The governance of universities and the establishment of academic spin-offs

Abstract

While the metaphor of entrepreneurial ecosystem has become popular in academia, industry and government, one aspect is almost neglected, the role of universities. In particular, there is a paucity of studies that examine the governance of universities in relation to their engagement within the ecosystem. This paper relates for the first time the governance structure of universities to their capacity to foster the establishment of academic spin-offs. Thanks to a regulatory change imposing to Italian State universities the enrollment of lay members (i.e., external directors) in their board of directors, we can observe their appointment as an exogenous shock. We find that, while half of the universities appoint the minimum required number of lay members, others appoint more, up to creating board of directors where only the rector is not external. Moreover, there is a strong variety in the type of experiential capital that these lay members bring to universities. While some are entrepreneurs or managers of private firms, others are local stakeholders, such as lawyers or members of foundations or chambers of commerce. Such variance is reflected in the stimulus they exert on the creation of spin-offs. Using a regression discontinuity design on a sample of 1234 spin-offs from 66 universities, our longitudinal study of 1122 university-year observations shows that the rate of establishment of technology spin-offs increases more when more entrepreneurs are appointed. Local stakeholders in the university’s board of directors, by contrast, are associated with increased establishments of service-oriented spin-offs.

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Notes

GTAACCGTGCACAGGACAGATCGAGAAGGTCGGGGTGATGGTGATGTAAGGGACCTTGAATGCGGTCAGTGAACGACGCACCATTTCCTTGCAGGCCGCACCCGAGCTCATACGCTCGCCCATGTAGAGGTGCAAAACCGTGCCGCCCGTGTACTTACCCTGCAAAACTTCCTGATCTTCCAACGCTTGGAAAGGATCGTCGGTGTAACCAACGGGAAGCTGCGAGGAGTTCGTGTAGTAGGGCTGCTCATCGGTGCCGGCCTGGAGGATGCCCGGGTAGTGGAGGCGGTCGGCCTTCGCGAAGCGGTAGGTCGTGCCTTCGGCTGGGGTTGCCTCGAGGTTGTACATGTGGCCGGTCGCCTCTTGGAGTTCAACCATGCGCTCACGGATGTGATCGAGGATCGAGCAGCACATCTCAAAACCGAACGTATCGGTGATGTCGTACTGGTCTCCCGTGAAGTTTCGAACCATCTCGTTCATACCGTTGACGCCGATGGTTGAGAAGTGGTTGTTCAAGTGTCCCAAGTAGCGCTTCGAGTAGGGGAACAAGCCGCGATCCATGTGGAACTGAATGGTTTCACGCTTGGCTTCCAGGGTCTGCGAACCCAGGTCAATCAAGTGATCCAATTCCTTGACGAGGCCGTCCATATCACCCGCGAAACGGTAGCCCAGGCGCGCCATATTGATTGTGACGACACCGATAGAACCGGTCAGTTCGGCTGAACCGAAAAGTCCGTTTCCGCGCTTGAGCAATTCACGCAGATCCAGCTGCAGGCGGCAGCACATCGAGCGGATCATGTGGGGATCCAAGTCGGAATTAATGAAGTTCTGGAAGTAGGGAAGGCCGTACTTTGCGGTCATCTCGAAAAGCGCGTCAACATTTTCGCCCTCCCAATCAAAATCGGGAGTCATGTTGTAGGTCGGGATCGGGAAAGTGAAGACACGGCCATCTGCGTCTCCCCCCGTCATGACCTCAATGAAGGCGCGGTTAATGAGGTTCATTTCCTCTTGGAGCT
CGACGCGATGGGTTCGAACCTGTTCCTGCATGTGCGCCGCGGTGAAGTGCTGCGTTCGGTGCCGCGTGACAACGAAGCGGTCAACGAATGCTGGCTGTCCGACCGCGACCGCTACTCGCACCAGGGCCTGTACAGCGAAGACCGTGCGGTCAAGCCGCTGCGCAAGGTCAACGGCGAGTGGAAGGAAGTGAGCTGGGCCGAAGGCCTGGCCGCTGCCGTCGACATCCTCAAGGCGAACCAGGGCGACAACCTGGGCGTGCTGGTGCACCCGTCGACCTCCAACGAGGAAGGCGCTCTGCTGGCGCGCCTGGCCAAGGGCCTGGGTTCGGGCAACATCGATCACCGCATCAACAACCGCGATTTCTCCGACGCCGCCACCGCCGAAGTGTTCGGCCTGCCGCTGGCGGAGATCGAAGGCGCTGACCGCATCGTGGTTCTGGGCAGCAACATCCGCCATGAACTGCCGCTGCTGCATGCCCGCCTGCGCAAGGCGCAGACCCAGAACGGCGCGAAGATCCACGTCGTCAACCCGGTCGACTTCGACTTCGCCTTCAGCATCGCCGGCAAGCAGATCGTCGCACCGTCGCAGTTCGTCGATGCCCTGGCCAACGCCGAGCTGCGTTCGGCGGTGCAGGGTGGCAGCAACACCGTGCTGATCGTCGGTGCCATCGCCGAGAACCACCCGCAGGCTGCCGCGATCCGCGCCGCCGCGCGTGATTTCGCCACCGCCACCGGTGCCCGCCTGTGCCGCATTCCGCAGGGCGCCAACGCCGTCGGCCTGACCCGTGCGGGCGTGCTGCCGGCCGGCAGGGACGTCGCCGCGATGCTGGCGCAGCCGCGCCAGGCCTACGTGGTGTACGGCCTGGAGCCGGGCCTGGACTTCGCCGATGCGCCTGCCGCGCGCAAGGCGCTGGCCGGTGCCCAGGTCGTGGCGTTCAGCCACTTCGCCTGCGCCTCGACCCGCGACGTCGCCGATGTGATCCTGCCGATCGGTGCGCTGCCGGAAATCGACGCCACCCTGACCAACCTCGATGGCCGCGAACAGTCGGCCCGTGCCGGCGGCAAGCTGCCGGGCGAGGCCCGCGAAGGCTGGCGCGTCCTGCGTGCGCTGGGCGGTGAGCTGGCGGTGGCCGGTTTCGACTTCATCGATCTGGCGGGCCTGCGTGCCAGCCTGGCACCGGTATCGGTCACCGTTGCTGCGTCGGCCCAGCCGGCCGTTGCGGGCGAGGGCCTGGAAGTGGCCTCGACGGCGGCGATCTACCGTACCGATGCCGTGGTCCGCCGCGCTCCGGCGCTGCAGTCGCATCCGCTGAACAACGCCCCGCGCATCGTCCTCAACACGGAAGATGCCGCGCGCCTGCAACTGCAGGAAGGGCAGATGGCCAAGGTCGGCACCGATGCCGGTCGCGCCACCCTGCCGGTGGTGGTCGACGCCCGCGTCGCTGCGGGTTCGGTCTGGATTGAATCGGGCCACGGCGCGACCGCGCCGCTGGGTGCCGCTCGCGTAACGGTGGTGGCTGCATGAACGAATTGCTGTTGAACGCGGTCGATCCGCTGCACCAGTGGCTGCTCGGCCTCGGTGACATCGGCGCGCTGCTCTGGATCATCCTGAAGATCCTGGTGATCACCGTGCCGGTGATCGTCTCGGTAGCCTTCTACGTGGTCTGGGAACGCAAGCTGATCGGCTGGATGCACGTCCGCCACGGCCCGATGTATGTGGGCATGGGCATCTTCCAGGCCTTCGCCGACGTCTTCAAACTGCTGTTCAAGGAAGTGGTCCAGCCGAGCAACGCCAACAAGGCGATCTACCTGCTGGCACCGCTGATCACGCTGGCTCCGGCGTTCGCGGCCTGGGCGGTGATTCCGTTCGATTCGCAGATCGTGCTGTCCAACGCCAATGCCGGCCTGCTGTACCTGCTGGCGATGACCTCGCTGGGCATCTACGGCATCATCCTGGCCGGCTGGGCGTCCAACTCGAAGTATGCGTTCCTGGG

1. 1.

    The chairman of the board is always the rector of the university and the academic senate is anyway composed by faculty and administrative staff members. Student representatives must be elected in both the academic senate and in the board of directors. We focus on the board of directors as academic senates have lost authority relative to boards (Capano et al. 2016; Donina et al. 2015a).

  2. 2.

    The Law 240/2010 only applies to the 66 Italian state universities, while the 28 non-state universities (private or run by other public entities) are not involved. A comparison of the effect of reform on the 28 non-state universities, therefore, does not apply. Further, we ruled out the hypothesis to use them as a matching sample, because the governance framework largely differs from that of state universities (Capano et al. 2016).

  3. 3.

    At the time of the governance survey, two institutions did not participate, while four were in the process to select their board members. For these institutions, data have been collected directly from the institutions.

  4. 4.

    The database is available at www.spinoffricerca.it.

  5. 5.

    The percentage of technology-based spin-off in our sample is higher than in Meoli and Vismara (2016) due to our selection of state universities, which spin out a smaller number of non-technology spin-offs.

  6. 6.

    The rector is a member of the board according to the law, as well as representatives of students, in a ratio of at least 15%. Given that these components are necessary, the calculation of the lay representativeness was performed excluding them.

  7. 7.

    A third order polynomial is included in all the regression analysis of the paper. Robustness analyses with first- and second-order formulations have been running, yielding qualitatively the same results. The use of higher order polynomial is indeed discouraged by recent literature (Gelman and Imbens 2014).

  8. 8.

    In our regression analyses, the presence of lay members is measured either through the total number (Lay members in the board) or the percentage (Lay presence in the board) of lay members in the board; Entrepreneurs and Local Stakeholders are measured through the number of members in either category in the board (Entrepreneurs in the board, and Local stakeholders in the board). Notice that these variables do not need to be interacted with the forcing variable (Law 240), as in a traditional RDD framework, given that their value is 0 before the reform.